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RESIDENTIAL TRANSFORMATION FOR IRAN’S RIVERBED

An architecture student’s project transforms a dry riverbed with apartments, greenery, and parking.

July 2015

The Zayanderud River in Isfahan used to be the largest river in the central plateau of Iran, but as population grew and industrialisation spread, the water began to recede and disappear during the hot summers. After 2010 it dried out entirely, making it hard to imagine today that the cracked earth channel once held flowing currents.

But when Mateusz Pospiech, studying for a master’s degree in architecture at the Silesian University of Technology in Gliwice, Poland, visited Isfahan and saw the remains of the Zayanderud River, he imagined something else: a six-kilometre long megaproject to convert the riverbed into apartments, park, and underground parking for hundreds of residents to enjoy.

Because he imagined also that someday the Zayanderud River might return, he created a comprehensive plan for his master’s thesis that would allow the waters to flow again under the new structures, should that ever become possible.

How it happened

Isfahan is the third largest city in Iran with a population of 1.9 million in the province of the same name with a total of 3.7 million in the metropolitan area about 340 kilometres south of Tehran. It is one of the most beautiful cities in Iran with many remnants of Persian-Islamic architecture. The Zayanderud River flows through the centre of Isfahan where bridges built over the past seven or more centuries cross. The bridges reflect the architectural styles of the dynasties that ruled Isfahan and beyond. They need the river – not a dry channel – for their beauty to have meaning.

However, as in many other places around the world, with industrial development and agricultural expansion, the waters of the Zayanderud were used with little thought to conservation. More than 2,000 companies are located in and around Isfahan including a major oil refinery, an advanced aircraft manufacturing plant, experimental nuclear reactors, and Isfahan City Centre, the largest mall in Iran. An air force base and the international airport as well as a new metro system under construction contribute to the infrastructure, everything requiring more and more water.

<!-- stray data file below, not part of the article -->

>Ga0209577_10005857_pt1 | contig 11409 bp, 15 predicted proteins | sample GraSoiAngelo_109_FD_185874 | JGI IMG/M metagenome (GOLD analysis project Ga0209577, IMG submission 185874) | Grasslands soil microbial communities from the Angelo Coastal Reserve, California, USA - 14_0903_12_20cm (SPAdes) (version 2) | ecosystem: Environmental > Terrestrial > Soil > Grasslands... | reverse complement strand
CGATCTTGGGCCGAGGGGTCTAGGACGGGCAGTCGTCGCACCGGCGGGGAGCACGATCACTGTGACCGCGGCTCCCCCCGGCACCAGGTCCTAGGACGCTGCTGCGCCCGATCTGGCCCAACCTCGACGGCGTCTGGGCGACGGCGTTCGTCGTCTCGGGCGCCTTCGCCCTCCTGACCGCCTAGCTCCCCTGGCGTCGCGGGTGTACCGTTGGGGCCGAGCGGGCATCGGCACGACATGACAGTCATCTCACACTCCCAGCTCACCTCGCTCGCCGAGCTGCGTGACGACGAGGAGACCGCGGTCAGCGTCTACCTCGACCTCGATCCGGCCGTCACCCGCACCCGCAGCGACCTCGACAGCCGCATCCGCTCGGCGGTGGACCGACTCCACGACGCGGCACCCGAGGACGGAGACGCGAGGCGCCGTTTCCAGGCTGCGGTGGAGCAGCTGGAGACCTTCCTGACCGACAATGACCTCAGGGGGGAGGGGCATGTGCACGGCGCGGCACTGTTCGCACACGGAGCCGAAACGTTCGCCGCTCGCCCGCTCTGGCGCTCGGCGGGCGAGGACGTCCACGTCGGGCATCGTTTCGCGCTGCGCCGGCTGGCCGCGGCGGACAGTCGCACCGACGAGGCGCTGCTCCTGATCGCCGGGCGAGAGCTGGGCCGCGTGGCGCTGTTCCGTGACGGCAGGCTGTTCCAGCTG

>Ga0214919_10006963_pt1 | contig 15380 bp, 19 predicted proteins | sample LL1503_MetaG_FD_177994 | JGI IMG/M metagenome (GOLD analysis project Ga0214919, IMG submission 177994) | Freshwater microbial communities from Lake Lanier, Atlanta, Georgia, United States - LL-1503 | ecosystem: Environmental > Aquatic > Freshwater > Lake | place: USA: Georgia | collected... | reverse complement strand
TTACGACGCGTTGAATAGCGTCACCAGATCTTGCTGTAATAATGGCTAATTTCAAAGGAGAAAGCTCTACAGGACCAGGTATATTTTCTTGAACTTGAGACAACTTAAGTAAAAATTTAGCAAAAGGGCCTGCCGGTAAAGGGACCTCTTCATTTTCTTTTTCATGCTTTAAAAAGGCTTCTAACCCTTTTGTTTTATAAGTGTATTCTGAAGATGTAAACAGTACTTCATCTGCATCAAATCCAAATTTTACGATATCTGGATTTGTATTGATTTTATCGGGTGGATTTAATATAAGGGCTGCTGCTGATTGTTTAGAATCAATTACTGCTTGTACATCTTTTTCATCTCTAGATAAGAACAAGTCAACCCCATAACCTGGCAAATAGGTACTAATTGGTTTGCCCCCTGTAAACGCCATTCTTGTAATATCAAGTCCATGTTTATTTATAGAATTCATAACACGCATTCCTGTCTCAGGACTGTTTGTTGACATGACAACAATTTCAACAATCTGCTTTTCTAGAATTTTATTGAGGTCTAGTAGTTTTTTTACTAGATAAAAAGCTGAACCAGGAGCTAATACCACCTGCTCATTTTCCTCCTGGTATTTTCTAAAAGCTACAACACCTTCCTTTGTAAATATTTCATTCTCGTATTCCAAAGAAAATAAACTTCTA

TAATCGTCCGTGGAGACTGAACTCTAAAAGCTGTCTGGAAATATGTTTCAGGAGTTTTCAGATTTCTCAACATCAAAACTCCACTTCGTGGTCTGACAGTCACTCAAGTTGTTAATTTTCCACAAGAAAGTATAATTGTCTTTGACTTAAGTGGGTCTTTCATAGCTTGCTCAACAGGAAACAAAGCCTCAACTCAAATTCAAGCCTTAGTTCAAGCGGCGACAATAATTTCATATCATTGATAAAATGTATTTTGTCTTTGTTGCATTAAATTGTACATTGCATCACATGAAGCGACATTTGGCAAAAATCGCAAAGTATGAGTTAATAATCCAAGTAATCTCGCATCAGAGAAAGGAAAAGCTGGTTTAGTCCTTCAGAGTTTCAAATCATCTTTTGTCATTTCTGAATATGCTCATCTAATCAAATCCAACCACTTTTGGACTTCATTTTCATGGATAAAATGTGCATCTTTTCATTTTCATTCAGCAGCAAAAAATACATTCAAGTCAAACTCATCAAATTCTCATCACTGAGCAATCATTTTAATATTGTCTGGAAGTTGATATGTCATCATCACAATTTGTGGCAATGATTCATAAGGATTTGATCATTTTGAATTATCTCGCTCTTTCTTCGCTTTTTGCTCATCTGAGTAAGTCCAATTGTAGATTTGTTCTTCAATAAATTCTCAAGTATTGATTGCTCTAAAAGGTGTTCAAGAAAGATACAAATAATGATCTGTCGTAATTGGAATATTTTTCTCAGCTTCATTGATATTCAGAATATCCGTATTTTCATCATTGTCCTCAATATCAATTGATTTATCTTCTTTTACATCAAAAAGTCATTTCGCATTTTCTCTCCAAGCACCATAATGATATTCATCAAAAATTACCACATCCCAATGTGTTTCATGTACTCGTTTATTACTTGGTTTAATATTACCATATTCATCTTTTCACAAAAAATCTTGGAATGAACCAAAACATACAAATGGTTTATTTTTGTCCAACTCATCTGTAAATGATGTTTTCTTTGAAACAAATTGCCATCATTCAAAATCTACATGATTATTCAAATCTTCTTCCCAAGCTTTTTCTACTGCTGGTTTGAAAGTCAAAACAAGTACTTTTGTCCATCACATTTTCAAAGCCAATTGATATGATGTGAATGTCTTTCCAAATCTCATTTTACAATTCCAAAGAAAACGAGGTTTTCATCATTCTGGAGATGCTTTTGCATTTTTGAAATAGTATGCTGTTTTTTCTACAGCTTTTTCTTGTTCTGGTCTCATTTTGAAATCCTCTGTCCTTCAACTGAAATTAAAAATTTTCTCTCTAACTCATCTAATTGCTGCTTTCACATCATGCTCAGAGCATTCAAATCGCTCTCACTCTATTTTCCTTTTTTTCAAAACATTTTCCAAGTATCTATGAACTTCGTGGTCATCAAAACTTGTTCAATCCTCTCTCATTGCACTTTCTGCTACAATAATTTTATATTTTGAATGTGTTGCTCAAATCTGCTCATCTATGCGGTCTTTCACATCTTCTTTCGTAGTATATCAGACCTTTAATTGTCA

Reconfiguring the Zayanderud Riverbed

The vision of Mateusz Pospiech for the “crucial hypothetical return of the river in the future is a core concept of this design” by creating a three-part division which would allow “the future river flow into three channels on different levels” of the project.

The mid or ground level is for housing to serve the needs of a growing city. The upper level is green with a park and space for growing vegetables, “connecting two sides of the river.” The bottom level is below ground, serving for parking and also as a tunnel for the city’s metro.

To avoid past mistakes, Pospiech made sure that the “project strictly follows the restrictions” of Isfahan’s hot and dry climate. The upper level functions as climate control for the housing mid-level, with holes in the green cover to allow sunlight in during the winter and also create shade during the summer. The green areas get their water from drip irrigation – part of the overall water management system that collects “greywater from the households.”

Pospiech didn’t want to impose a so-called iconic project on the skyline and riverbed at Isfahan. It is to be organic and relevant to the site. Materials like mud bricks to be used in the project are “achievements of vernacular architecture” in Iran and help create a “pleasant interior microclimate.” He writes that “construction is based on the complex structure of square, reinforced concrete frames” with a small brick dome in each one, and calls the result “a combination of traditional local solutions and possibilities of modern technology.”

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